I believe it will change your lives and certainly your children’s lives, and it will transform the way the world obtains access to knowledge.
About five years ago, you might have heard about a new company that had been founded by one of our alumni – back then, it had a funny name that no one recognized, but now we all know it. That new company was called: ----- Google.
The Google company was co-founded by Larry Page, an alumnus of our own College of Engineering.
In the years you have been here, it has transformed itself from a curiosity, to a way of life, to a verb we learned to conjugate: I Google – you Google – many times we have Googled.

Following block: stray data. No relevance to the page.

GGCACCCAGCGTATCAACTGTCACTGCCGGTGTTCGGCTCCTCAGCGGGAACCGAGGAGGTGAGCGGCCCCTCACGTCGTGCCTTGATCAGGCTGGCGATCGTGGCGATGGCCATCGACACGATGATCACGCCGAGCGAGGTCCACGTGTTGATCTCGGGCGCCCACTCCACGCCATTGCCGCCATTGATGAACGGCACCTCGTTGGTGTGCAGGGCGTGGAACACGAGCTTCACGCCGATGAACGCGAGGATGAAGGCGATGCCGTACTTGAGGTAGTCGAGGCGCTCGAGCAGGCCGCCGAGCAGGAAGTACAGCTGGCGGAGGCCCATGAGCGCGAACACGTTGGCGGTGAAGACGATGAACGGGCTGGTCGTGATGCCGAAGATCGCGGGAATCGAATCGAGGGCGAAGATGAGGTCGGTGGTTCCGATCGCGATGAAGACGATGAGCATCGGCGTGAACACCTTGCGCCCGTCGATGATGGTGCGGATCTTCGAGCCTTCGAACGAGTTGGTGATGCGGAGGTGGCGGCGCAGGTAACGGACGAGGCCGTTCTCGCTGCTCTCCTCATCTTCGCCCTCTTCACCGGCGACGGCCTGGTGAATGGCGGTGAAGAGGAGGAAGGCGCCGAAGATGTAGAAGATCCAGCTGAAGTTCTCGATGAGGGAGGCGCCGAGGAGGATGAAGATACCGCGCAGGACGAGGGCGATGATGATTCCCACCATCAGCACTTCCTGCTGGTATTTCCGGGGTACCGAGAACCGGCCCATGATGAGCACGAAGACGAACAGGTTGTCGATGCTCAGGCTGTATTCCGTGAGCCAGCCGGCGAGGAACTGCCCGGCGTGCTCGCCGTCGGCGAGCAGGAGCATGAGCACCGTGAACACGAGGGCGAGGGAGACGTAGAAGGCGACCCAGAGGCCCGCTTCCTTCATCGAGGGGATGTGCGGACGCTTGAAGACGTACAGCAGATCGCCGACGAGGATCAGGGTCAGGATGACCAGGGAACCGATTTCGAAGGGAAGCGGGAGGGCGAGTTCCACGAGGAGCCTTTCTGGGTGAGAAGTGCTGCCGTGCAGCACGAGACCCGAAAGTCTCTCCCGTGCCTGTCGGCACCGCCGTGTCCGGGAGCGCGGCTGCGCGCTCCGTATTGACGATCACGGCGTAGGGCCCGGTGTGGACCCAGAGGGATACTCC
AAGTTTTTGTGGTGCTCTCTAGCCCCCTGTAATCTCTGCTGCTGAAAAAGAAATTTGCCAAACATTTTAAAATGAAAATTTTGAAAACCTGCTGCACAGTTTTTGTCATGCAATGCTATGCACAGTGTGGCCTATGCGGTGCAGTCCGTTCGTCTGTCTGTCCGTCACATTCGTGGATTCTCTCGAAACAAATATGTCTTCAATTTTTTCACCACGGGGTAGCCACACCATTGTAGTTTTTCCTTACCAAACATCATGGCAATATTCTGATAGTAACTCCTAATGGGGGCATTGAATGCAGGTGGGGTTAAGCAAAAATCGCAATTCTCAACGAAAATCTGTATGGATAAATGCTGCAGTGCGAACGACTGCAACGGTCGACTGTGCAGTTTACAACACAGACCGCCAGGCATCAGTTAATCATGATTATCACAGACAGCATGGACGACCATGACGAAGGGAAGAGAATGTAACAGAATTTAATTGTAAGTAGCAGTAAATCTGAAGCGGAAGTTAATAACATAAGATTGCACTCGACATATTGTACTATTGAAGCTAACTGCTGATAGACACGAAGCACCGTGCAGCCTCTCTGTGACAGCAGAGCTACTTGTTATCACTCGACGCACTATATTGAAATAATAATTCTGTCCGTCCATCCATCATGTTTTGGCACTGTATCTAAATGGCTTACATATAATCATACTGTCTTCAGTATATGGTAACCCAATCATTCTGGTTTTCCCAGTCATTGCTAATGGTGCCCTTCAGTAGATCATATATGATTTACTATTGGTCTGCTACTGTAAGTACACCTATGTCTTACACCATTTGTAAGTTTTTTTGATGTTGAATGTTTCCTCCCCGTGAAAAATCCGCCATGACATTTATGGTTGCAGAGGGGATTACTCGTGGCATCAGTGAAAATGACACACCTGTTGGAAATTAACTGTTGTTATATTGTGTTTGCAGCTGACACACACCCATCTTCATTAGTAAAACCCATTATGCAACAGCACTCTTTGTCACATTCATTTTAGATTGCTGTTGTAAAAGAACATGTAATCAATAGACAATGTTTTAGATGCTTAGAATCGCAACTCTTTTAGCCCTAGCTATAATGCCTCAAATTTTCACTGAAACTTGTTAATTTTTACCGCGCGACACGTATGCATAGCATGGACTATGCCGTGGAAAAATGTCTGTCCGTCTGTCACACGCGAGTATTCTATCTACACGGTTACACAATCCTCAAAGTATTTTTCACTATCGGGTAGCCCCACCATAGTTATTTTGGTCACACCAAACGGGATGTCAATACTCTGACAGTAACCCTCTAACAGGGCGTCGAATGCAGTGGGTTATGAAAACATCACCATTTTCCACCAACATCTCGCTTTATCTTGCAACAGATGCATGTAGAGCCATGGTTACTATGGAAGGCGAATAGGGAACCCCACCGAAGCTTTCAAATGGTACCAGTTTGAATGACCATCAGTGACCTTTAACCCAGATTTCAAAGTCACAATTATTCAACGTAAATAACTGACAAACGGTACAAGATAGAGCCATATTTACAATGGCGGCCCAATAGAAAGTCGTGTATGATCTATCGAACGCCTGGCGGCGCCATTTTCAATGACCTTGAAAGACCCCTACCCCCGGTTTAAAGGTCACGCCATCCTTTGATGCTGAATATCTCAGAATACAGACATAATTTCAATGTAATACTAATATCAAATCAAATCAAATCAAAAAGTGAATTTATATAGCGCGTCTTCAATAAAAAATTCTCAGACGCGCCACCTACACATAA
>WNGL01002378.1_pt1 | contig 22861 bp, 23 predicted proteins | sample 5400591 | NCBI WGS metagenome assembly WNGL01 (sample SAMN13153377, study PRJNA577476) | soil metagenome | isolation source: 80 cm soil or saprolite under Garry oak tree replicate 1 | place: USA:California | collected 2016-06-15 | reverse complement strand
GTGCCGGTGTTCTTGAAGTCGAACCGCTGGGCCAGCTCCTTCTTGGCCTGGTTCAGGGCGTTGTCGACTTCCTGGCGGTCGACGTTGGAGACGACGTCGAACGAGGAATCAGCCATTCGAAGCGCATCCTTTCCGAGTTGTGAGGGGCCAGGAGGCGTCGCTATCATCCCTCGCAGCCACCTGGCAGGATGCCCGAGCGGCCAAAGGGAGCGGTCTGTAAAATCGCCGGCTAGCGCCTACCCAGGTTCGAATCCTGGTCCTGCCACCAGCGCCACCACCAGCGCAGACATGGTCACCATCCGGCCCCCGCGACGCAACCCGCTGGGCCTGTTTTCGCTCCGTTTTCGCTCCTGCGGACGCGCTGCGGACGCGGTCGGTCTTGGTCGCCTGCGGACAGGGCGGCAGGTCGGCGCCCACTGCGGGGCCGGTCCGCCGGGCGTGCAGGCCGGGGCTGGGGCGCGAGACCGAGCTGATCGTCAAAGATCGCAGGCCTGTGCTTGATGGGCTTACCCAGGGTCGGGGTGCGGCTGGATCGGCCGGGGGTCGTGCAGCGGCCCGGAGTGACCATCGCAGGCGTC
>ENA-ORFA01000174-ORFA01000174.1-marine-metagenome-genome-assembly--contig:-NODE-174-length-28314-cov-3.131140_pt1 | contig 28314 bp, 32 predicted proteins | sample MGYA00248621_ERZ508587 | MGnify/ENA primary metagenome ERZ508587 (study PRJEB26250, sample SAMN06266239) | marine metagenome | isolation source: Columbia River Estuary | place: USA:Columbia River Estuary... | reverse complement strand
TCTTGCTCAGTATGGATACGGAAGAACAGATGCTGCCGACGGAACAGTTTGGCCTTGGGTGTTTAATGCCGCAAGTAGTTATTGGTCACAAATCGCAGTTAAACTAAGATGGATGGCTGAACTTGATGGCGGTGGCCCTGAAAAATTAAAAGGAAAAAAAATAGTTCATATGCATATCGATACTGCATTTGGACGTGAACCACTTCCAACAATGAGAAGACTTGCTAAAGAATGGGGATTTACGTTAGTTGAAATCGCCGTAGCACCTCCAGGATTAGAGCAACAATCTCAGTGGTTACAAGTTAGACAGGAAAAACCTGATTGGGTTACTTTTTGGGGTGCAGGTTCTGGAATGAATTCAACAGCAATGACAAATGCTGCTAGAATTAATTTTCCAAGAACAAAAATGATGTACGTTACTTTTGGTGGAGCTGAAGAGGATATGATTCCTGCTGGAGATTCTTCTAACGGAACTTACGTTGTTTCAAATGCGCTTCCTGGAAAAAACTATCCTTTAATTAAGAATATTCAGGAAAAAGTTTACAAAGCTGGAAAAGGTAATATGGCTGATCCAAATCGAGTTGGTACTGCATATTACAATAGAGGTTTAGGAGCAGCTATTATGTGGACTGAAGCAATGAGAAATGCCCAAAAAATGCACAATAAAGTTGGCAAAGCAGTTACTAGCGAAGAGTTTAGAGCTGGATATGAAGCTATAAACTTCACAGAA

And this past Tuesday, we were proud to join Google in announcing an enormous initiative to digitize the seven million books in our libraries, creating a searchable database of our world’s printed treasures.
Why Michigan? Why now?
We already were a world-wide leader in digitizing books and making them available on the Web, and had been scanning 5,000 books per year. But at that rate, it would have taken us more than a thousand years just to digitize the current books in our collection.
Our partnership with Google – and their new technology – will allow us to accomplish this Herculean task in about six years!
Why now? My answer to that is, “why not?” This next step in technology is inevitable, and the University of Michigan will lead the way, just as it has done in so many fields.
And most important to us – as a public university – the information in our libraries will be available to anyone in the world who has access to the Internet.